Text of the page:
I may have forgotten to take photos of one of two of the courses, I was too busy enjoying them!  Next up was, quite simply, one of the best fish dishes I have ever tasted!  Now I grew up around fishing towns and did quite a lot of fishing myself when I was younger, so I know a little about eating fish, but this one was like nothing else I have ever tasted!



Simple, yet so many flavours happening inside my mouth.  I would have been happy having this for every course!

Next was some deliciously tender Shinshu beef.  Again, simply cooked which allowed the flavours of the beef to come through beautifully.



The vegetables were beautiful, crisp and fresh too.  It was around here that I started forgetting to take pictures......  I remembered just in time to take a picture of some soba noodles that were served.  Togakushi is quite famous for soba.



With that, dinner was finished and Hidenori came in and we started talking.  He is a very interesting man who has a few different jobs, including being a Shinto priest!  Now there is something I have always wondered about Shrines and Temples and it is something that I have mentioned on these pages before.  What better time, place and person to ask than right here and now with Hidenori.  I asked him why Temples and Shrines are so quiet and peaceful.  The sounds of the city outside seem to fade away to nothingness.  He smiled at me and said that it is because of the wood.  Temples, Shrines and their structures and gates are all made of wood and wood blocks the noise.  He said it is done so that the Gods can hear us talking to them.  After all,  what point is there talking to the Gods if they can't hear us.  Such a simple, yet deep explanation.

Dinner finished I went back to my room and, a few hours later, fell asleep on the comfortable soft futon.

Morning soon came, which meant breakfast and after the dinner the night before, I was looking forward to breakfast!




I'm not a vegetable expert, but this (whatever it was) was good!



simple, yet delicious salmon,



bacon and egg with a little salad on the side,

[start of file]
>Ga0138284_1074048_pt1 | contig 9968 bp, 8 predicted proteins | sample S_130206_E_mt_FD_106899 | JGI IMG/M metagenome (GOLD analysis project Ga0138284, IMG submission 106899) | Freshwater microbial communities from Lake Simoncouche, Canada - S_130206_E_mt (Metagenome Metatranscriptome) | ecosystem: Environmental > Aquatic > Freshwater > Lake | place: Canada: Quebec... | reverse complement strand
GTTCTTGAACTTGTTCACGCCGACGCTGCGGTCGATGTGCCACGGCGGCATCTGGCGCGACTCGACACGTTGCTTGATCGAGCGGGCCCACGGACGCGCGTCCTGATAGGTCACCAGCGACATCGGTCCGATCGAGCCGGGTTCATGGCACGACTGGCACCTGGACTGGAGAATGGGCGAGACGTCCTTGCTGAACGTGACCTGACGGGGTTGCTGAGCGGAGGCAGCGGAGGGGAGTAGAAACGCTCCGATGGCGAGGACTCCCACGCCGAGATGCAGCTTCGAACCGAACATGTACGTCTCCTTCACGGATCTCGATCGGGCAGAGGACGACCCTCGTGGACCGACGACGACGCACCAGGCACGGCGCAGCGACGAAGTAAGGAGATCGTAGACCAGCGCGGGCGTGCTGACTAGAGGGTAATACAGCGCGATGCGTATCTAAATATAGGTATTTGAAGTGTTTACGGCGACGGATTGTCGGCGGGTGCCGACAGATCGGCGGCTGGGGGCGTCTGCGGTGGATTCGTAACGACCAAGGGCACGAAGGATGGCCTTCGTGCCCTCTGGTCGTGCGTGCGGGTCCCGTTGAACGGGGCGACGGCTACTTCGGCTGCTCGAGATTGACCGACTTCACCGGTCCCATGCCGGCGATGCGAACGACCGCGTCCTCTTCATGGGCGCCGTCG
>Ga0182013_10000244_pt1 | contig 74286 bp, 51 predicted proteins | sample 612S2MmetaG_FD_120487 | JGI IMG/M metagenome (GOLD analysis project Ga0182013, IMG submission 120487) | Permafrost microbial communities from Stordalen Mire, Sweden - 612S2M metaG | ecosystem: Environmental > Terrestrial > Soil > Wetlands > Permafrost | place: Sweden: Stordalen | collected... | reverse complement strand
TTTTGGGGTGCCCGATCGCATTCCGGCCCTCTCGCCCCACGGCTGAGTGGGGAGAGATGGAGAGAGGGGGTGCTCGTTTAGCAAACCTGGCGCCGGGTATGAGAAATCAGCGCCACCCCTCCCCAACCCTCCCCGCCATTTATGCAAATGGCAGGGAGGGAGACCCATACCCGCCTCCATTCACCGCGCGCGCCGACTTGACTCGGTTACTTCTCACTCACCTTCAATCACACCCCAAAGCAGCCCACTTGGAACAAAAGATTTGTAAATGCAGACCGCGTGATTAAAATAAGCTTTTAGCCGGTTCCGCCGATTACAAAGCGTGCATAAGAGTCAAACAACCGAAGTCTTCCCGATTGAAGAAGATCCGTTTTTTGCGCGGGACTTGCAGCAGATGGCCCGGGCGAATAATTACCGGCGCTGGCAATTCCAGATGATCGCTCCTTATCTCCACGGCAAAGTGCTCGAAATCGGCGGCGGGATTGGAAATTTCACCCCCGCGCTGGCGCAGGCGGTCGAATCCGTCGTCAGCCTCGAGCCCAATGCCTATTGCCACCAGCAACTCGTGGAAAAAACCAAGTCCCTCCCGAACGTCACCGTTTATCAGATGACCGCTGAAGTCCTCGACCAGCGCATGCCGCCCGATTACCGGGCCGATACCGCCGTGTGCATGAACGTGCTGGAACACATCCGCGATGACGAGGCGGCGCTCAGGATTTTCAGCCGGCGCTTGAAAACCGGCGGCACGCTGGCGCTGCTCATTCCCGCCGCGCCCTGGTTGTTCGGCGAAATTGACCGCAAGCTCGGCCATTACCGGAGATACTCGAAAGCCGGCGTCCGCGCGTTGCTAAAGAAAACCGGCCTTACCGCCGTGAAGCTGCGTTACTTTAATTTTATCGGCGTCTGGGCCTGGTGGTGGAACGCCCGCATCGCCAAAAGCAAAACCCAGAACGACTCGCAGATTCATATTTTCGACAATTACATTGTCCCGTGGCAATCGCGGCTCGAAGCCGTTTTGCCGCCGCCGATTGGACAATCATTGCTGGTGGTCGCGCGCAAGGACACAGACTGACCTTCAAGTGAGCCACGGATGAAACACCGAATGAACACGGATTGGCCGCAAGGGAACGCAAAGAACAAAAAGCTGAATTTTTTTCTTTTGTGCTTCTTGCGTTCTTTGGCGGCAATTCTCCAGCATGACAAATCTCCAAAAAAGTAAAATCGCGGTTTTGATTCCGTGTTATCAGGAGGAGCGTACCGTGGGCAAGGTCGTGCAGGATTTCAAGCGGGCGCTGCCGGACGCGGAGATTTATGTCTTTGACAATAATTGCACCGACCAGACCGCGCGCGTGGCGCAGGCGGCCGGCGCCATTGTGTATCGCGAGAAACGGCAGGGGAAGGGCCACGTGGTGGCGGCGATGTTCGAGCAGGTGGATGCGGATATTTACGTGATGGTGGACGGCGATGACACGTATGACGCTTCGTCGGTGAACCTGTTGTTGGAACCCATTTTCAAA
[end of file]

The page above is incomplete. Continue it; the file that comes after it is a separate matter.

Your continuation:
miso soup,



and some yogurt and coffee to finish things off.



That breakfast of champions set me up nicely for a day of walking around the shrines in the area (which I will cover in the next post).

Dinner that night and breakfast the next morning followed a similar, delectable pattern.  I can definitely say that the food alone is worth the nightly cost of the ryokan.  

There is also a beautifully deep bath to sink into (up to the neck) to wash away the aches of walking through the mountains.

The next morning before I left, I wandered around for a few last photos.





I reluctantly said goodbye to Hidenori and his wife and left to catch the bus back to Nagano city.  (Thank you very much for your hospitality, I will be back!)

It truly was a great way to spend a couple of nights, and at 9,000 yen a night, including breakfast and dinner, an extremely reasonably priced place to stay, especially when you consider the level of customer service and Japanese hospitality (omotenashi) that you experience when staying here.

If you find yourself heading to Togakushi (and it is a naturally beautiful mountain getaway), look to Oshi Ryokan first for accommodation.  You will not regret it!

Thanks again for having a read.  I hope you are enjoying this mini series of posts on Nagano.  If you are, please leave a comment below, and keep an eye out for part 4.

See you next time.